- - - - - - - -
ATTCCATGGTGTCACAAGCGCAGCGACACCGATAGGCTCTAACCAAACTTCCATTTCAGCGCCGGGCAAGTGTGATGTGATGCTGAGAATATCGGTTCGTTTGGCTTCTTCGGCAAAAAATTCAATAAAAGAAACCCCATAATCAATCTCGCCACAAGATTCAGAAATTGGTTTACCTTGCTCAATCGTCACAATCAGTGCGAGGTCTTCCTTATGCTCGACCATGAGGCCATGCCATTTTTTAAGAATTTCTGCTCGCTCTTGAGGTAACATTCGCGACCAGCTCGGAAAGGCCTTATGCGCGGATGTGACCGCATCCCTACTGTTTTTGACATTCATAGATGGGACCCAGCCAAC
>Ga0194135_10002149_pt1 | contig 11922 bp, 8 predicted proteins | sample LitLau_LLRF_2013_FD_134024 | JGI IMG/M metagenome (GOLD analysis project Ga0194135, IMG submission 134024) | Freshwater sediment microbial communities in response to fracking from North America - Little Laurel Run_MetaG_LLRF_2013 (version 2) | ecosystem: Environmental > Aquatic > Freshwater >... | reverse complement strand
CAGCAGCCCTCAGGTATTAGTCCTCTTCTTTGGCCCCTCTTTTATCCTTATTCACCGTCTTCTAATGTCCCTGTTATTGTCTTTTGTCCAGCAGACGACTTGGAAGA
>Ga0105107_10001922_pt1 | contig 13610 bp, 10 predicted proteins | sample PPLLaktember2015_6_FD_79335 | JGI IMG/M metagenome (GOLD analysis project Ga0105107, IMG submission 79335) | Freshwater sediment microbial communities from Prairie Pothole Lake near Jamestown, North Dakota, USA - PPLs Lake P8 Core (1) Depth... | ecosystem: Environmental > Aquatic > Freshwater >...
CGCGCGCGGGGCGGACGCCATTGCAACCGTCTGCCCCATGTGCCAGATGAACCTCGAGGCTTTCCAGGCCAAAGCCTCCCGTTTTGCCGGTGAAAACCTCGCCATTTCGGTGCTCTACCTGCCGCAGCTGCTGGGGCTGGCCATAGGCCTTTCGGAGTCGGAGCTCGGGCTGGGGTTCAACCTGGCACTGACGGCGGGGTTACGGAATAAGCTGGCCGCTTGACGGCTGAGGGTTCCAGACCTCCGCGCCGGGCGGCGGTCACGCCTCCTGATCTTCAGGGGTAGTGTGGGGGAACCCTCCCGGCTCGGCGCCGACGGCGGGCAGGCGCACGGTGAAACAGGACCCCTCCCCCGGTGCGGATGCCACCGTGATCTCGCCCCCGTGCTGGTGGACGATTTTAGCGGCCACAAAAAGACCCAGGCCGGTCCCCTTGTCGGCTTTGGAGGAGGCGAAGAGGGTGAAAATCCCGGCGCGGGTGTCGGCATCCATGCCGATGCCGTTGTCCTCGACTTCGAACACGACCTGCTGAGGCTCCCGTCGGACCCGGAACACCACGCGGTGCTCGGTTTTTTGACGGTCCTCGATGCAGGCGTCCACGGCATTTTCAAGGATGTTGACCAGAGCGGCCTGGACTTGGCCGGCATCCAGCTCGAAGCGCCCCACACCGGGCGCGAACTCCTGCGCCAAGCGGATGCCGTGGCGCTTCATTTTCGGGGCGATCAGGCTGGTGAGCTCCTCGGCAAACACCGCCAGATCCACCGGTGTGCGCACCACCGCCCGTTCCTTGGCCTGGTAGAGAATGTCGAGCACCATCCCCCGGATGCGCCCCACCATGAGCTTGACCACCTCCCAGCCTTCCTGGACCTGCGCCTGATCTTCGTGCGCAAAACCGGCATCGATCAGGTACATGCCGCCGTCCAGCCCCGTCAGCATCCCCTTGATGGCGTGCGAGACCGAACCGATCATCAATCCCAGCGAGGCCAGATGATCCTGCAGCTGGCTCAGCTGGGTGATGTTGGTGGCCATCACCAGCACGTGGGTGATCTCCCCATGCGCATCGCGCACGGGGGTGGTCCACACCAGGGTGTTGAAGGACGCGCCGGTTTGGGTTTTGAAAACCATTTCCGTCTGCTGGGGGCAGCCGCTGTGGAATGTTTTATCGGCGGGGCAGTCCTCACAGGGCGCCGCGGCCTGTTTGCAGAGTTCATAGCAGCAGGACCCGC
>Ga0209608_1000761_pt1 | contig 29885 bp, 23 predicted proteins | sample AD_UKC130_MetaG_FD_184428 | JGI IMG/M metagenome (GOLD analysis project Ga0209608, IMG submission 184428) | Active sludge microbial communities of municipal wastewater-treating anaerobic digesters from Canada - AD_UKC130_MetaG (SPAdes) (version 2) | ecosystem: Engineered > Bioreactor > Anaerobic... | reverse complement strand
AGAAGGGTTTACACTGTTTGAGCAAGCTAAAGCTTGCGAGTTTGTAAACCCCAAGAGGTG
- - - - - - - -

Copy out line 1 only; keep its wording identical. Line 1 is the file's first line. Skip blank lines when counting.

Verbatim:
ATTCCATGGTGTCACAAGCGCAGCGACACCGATAGGCTCTAACCAAACTTCCATTTCAGCGCCGGGCAAGTGTGATGTGATGCTGAGAATATCGGTTCGTTTGGCTTCTTCGGCAAAAAATTCAATAAAAGAAACCCCATAATCAATCTCGCCACAAGATTCAGAAATTGGTTTACCTTGCTCAATCGTCACAATCAGTGCGAGGTCTTCCTTATGCTCGACCATGAGGCCATGCCATTTTTTAAGAATTTCTGCTCGCTCTTGAGGTAACATTCGCGACCAGCTCGGAAAGGCCTTATGCGCGGATGTGACCGCATCCCTACTGTTTTTGACATTCATAGATGGGACCCAGCCAAC